Florida Frontiers “The People of Windover Exhibition”

  • Artist Brian Owens creating the Windover Woman sculpture based on a forensic reconstruction of an actual prehistoric person. The final version will have realistic looking silicone rubber “flesh” with human hair. Photo by Jon White
  • The Windover Dig in Titusville was one of the most important archaeological discoveries in the world. An improved and expanded exhibition at the Brevard Museum of History and Natural Science in Cocoa will focus on the People of Windover. Florida Historical Society

The Windover Dig in Titusville, Florida was one of the most important archaeological discoveries in the world.

Nearly 200 ritualistically buried bodies were discovered, wrapped in the oldest woven cloth found in North America. The amazingly well-preserved remains were determined to be between 7,000 and 8,000 years old, making them 3,200 years older than King Tutankhamen and 2,000 years older than the Great Pyramid in Egypt.

The initial discovery of ancient human remains occurred in 1982, during construction of the Windover Farms housing development near the intersection of I-95 and State Road 50. Three archaeological digs were conducted between 1984 and 1986, and the fascinating results of those excavations attracted international attention.

The only comprehensive exhibition exploring the Windover People is at the Brevard Museum of History and Natural Science in Cocoa. The Florida Historical Society Archaeological Institute is in the process of significantly expanding and improving the educational, interactive display.

The Brevard Museum is presenting a “Windover Weekend” November 13 and 14. The exhibit preview Friday evening will include gourmet hors d’oeuvres, wine and beer, live music, and special guests. The exhibit opening will continue on Saturday with a panel discussion called “Windover Archaeology: The Next Generation.” Tickets for all of the activities are available now at www.myfloridahistory.org.

While building upon and refreshing elements of the existing Windover People exhibition, this substantive expansion includes a new, functional archaeology lab for students and visitors to have a hands-on experience, a new video about the Windover Archaeological Dig, and the unveiling of Windover Woman, an artistic interpretation by sculptor Brian Owens based on forensic reconstruction of a Windover skull. You will be able to look into the eyes of a person who lived in Florida more than 7,000 years ago.

“Brian Owens is making great progress on his bust of the Windover Woman, and I feel lucky to have had a few sneak peeks at his work in progress,” says Patty Meyers, director of the Brevard Museum of History and Natural Science, and the Florida Historical Society Archaeological Institute.

“I also recently had the opportunity to visit Florida State University and meet with Drs. Thomas and Marrinan to discuss the loan of Windover artifacts for the exhibit,” says Meyers. “We are still working out the details, but we will be able to share some amazing items with our visitors.”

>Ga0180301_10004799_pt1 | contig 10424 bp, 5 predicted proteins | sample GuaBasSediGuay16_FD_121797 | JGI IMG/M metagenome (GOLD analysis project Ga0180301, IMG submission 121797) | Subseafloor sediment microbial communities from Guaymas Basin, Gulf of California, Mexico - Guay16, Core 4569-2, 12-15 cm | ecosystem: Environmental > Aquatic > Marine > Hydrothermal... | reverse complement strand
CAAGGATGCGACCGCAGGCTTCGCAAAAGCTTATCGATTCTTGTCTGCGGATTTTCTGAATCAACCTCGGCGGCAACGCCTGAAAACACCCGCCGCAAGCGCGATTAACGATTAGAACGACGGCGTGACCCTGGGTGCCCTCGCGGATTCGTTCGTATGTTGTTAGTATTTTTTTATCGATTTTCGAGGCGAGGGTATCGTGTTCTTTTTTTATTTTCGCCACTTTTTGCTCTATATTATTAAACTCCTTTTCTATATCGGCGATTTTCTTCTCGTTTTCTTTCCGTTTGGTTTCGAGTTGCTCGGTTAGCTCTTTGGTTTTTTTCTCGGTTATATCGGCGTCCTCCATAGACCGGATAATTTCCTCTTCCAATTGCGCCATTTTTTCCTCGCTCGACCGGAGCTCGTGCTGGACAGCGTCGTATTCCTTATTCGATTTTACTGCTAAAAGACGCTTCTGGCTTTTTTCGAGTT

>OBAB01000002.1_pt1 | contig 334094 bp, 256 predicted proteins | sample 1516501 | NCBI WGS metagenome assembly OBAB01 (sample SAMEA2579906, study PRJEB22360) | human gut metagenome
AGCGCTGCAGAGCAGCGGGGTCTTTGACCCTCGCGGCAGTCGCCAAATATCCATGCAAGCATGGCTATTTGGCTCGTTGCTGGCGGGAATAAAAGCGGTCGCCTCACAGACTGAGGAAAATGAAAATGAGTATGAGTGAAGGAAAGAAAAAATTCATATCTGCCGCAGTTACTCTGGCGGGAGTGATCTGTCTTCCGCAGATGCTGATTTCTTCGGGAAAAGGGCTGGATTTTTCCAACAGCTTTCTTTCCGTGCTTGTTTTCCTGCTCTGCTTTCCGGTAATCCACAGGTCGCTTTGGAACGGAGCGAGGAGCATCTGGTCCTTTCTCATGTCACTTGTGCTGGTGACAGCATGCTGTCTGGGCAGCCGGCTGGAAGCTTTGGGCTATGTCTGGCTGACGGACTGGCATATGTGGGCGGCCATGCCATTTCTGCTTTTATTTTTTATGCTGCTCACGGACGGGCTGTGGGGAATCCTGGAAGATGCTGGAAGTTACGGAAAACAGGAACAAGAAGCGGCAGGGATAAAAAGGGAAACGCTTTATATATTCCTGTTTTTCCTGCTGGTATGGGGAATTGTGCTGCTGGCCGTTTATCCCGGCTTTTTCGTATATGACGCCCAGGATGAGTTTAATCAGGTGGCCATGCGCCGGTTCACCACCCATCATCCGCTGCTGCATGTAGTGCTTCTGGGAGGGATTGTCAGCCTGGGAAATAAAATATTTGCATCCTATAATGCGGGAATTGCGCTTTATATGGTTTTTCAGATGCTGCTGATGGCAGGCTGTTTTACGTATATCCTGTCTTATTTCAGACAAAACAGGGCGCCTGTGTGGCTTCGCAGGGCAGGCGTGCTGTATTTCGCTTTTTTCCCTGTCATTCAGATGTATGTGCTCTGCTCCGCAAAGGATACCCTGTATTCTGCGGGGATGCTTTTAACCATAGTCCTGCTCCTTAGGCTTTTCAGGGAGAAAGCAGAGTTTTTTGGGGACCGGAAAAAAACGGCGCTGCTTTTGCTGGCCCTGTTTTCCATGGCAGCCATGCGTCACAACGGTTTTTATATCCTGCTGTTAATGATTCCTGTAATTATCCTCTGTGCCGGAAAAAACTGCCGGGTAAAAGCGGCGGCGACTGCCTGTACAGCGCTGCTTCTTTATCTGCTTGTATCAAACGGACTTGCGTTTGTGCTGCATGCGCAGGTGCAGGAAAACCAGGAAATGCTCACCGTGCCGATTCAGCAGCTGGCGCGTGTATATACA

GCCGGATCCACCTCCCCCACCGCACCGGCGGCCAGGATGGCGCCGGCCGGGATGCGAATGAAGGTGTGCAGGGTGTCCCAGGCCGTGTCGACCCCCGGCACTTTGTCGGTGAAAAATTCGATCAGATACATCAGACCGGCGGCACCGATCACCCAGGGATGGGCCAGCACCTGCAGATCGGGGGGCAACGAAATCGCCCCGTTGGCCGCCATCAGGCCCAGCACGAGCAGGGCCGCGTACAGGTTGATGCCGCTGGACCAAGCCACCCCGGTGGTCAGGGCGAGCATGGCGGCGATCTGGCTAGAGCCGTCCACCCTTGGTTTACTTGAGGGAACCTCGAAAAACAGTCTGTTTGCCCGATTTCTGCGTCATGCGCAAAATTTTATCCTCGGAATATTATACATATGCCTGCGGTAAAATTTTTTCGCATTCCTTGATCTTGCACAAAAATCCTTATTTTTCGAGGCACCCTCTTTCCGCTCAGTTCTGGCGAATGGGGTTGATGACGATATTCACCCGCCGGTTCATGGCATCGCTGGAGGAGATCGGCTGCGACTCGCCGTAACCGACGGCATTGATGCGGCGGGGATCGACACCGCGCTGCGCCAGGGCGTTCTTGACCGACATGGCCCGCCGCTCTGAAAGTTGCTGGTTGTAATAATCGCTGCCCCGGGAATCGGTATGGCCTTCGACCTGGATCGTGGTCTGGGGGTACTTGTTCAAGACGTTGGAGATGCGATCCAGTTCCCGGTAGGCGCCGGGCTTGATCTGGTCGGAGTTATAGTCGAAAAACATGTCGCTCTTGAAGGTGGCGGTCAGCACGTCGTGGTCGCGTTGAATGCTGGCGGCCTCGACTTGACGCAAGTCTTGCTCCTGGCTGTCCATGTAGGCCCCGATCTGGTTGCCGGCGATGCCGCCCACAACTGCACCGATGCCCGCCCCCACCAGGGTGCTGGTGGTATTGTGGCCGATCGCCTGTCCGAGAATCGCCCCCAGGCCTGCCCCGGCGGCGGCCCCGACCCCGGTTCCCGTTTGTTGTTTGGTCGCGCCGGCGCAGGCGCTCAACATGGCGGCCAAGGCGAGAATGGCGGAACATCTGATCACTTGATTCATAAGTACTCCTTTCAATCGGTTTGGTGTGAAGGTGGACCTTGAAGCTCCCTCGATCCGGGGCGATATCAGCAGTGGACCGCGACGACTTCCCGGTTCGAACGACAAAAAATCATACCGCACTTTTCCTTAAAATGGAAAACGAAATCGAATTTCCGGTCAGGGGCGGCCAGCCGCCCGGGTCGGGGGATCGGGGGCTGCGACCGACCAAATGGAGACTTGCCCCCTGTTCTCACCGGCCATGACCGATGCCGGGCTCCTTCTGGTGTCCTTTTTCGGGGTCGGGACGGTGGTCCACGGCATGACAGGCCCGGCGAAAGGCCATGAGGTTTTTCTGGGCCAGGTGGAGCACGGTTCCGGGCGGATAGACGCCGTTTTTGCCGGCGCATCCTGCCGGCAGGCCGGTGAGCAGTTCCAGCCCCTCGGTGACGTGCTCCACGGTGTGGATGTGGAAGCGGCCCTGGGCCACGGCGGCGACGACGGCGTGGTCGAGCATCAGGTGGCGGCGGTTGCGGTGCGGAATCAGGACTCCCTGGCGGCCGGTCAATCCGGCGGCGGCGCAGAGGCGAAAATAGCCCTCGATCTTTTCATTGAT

Visitors to the Brevard Museum over the past few decades will remember that the Windover exhibit features a recreation of the archaeological dig. That portion of the exhibit has been made even more realistic, and a new recreation of an archaeology lab is being added. The lab display is modeled after the area at FSU where work is conducted on the Windover artifacts, from the style of lab table used to the linoleum flooring.

“For every hour an archaeologist spends in the field, approximately five or six hours are spent in the lab,” says Meyers. “With a background in human osteology, I have spent a great many hours in the lab. I am excited to be using this experience to design hands-on activities, which will allow visitors to discover how the secrets of the Windover population were revealed through osteological analysis.”

With only a couple of exceptions, the Windover People were ritualistically buried and placed in the same fetal position, lying on the left side. The heads were pointed west, with their faces to the north. The deceased were wrapped in what archaeologists believe is the oldest existing woven fabric in the world. Several branches were lashed together to form a tripod that held each body submerged underwater, creating a pond cemetery.

The anaerobic environment of the peat bog combined with a remarkably favorable Ph balance in the pond allowed for exceptionally well-preserved burials. Archaeologists discovered that ninety-one of the skulls uncovered contained intact brain matter. The stomach contents of one ancient woman indicated that her last meal consisted of fish and berries. DNA tests on these Archaic Period remains proved that the same families used the site as a burial ground for more than a century.

Experience “The People of Windover” as the improved and expanded exhibition opens at the Brevard Museum of History and Natural Science, 2201 Michigan Avenue, Cocoa.


Relevant Date: 

13 Oct 2015

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